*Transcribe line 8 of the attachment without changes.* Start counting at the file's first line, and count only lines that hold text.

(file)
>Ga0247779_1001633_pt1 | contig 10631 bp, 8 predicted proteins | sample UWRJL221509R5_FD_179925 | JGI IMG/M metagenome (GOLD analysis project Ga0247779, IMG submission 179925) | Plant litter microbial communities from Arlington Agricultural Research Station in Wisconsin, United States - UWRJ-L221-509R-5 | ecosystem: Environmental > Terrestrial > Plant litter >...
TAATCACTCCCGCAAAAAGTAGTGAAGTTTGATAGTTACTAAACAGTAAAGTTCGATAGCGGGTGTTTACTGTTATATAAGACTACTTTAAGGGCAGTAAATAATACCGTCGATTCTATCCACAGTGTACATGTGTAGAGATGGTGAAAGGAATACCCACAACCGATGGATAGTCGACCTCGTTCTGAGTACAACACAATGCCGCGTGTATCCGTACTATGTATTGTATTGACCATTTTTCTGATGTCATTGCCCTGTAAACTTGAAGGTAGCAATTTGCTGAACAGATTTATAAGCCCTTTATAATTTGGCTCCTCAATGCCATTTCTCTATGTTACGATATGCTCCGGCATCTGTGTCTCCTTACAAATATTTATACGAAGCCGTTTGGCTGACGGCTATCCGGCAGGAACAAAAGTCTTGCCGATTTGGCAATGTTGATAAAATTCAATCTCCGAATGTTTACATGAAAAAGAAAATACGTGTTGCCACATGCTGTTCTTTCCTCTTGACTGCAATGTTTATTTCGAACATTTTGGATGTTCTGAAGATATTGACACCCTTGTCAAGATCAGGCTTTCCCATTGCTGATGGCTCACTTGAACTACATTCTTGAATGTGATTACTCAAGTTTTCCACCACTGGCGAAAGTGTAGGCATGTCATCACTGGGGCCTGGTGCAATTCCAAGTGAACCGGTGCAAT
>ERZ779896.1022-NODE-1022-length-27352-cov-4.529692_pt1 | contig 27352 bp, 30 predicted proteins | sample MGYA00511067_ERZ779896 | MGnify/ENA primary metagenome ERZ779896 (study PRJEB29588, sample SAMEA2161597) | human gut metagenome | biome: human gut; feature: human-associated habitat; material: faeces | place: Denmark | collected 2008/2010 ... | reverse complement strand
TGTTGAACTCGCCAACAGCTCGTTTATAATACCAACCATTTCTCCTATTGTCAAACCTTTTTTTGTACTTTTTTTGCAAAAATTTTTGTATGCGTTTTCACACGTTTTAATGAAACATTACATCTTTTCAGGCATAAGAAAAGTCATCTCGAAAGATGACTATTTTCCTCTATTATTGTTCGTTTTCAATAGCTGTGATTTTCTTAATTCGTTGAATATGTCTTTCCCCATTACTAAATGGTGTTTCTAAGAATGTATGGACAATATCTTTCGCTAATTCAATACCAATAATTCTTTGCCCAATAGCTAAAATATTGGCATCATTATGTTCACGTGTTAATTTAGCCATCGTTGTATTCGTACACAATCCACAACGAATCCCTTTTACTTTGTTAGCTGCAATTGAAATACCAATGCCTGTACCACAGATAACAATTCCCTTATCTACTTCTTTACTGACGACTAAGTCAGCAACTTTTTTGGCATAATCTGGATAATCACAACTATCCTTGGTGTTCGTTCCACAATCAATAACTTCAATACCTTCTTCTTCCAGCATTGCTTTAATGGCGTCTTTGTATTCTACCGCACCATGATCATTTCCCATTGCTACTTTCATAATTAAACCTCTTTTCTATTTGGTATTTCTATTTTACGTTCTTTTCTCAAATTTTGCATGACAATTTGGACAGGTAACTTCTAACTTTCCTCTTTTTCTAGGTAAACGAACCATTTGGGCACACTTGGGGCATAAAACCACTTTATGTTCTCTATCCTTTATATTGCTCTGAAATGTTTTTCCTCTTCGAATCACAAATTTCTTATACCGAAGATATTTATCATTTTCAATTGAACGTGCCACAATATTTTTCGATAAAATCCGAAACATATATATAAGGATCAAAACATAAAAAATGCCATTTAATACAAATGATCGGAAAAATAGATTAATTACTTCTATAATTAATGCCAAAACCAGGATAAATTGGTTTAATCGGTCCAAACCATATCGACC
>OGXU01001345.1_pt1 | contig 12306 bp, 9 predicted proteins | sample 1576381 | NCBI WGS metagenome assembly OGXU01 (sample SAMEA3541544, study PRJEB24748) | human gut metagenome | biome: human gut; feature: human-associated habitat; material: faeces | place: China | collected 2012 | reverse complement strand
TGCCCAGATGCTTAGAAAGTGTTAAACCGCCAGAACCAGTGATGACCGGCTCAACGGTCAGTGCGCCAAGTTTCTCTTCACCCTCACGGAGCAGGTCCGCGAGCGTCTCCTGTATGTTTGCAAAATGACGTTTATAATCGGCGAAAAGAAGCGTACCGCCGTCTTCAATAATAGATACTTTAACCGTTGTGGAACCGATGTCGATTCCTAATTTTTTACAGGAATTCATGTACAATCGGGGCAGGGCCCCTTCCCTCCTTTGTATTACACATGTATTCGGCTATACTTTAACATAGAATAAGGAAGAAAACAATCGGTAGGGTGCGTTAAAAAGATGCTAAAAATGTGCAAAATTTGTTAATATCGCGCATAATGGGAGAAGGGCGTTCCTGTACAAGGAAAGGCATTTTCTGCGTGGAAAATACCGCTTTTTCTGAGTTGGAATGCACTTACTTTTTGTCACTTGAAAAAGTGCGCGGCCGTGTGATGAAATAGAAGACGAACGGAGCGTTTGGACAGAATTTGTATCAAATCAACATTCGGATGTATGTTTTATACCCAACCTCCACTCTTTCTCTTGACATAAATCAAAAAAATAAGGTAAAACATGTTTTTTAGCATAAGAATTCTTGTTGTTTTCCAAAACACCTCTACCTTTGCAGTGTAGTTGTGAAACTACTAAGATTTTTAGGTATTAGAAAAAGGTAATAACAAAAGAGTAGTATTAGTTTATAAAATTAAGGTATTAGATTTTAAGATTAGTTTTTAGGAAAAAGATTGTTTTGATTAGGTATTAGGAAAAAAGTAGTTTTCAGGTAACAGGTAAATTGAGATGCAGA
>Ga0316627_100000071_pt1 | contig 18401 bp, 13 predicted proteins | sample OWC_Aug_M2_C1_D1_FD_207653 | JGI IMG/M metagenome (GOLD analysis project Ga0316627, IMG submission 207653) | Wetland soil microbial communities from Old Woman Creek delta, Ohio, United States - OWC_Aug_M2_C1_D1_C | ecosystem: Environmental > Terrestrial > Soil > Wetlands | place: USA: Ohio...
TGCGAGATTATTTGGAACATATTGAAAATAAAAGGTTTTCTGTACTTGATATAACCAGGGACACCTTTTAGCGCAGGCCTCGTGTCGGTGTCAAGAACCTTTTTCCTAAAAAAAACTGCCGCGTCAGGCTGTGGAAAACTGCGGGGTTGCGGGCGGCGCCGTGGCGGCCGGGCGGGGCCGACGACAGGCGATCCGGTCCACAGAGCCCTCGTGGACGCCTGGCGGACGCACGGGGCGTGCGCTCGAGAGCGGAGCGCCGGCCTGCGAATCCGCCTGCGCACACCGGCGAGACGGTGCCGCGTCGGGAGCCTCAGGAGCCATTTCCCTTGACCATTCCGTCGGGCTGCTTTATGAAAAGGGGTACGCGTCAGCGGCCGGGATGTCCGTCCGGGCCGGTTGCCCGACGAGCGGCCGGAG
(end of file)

TGCGAGATTATTTGGAACATATTGAAAATAAAAGGTTTTCTGTACTTGATATAACCAGGGACACCTTTTAGCGCAGGCCTCGTGTCGGTGTCAAGAACCTTTTTCCTAAAAAAAACTGCCGCGTCAGGCTGTGGAAAACTGCGGGGTTGCGGGCGGCGCCGTGGCGGCCGGGCGGGGCCGACGACAGGCGATCCGGTCCACAGAGCCCTCGTGGACGCCTGGCGGACGCACGGGGCGTGCGCTCGAGAGCGGAGCGCCGGCCTGCGAATCCGCCTGCGCACACCGGCGAGACGGTGCCGCGTCGGGAGCCTCAGGAGCCATTTCCCTTGACCATTCCGTCGGGCTGCTTTATGAAAAGGGGTACGCGTCAGCGGCCGGGATGTCCGTCCGGGCCGGTTGCCCGACGAGCGGCCGGAG